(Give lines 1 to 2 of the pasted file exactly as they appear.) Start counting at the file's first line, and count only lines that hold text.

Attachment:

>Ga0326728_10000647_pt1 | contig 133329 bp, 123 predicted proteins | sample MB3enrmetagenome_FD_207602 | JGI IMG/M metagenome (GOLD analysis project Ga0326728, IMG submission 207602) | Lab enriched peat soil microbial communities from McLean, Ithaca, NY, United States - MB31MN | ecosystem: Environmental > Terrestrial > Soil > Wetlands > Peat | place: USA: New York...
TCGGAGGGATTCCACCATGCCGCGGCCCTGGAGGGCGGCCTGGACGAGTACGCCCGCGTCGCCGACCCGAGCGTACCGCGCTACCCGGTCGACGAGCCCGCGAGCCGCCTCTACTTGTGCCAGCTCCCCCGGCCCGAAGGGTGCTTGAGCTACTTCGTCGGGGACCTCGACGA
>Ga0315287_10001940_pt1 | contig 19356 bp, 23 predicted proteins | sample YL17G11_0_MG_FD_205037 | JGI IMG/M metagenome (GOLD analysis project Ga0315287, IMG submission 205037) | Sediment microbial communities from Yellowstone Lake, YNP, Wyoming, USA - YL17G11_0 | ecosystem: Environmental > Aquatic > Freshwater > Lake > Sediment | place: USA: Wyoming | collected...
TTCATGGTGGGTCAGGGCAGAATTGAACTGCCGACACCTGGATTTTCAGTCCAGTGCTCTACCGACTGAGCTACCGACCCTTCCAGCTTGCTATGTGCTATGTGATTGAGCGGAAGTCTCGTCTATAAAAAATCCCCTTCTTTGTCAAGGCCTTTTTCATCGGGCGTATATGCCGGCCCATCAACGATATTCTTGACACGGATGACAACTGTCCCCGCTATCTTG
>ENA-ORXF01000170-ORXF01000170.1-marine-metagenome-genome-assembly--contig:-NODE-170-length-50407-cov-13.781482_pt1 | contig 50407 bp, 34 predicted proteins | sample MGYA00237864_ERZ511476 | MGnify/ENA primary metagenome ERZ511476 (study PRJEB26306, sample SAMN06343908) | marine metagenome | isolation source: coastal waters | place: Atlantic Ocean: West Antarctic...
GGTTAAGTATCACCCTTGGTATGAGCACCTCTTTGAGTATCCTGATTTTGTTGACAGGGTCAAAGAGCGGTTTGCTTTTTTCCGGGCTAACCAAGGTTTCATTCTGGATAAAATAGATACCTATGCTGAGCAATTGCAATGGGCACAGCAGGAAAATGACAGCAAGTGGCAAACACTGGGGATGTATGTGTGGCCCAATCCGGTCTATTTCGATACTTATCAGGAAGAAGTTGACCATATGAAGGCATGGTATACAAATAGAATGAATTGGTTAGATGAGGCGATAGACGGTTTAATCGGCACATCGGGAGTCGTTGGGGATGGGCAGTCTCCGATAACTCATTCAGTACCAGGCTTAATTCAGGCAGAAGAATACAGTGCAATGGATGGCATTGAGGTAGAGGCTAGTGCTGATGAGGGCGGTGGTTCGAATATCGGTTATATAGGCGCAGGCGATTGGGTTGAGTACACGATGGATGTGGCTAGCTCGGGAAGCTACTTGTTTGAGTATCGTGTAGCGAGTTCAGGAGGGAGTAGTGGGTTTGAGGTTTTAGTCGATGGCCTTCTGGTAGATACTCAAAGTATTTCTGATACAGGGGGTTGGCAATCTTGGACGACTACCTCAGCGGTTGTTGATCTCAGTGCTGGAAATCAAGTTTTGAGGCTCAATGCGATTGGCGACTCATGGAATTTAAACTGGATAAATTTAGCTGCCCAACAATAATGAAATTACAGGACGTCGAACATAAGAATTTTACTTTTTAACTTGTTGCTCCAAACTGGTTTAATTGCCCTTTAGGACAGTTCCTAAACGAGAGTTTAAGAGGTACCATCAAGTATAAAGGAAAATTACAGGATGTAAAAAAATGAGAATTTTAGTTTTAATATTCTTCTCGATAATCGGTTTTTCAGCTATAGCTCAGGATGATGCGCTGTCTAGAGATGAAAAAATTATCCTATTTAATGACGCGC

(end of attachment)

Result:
>Ga0326728_10000647_pt1 | contig 133329 bp, 123 predicted proteins | sample MB3enrmetagenome_FD_207602 | JGI IMG/M metagenome (GOLD analysis project Ga0326728, IMG submission 207602) | Lab enriched peat soil microbial communities from McLean, Ithaca, NY, United States - MB31MN | ecosystem: Environmental > Terrestrial > Soil > Wetlands > Peat | place: USA: New York...
TCGGAGGGATTCCACCATGCCGCGGCCCTGGAGGGCGGCCTGGACGAGTACGCCCGCGTCGCCGACCCGAGCGTACCGCGCTACCCGGTCGACGAGCCCGCGAGCCGCCTCTACTTGTGCCAGCTCCCCCGGCCCGAAGGGTGCTTGAGCTACTTCGTCGGGGACCTCGACGA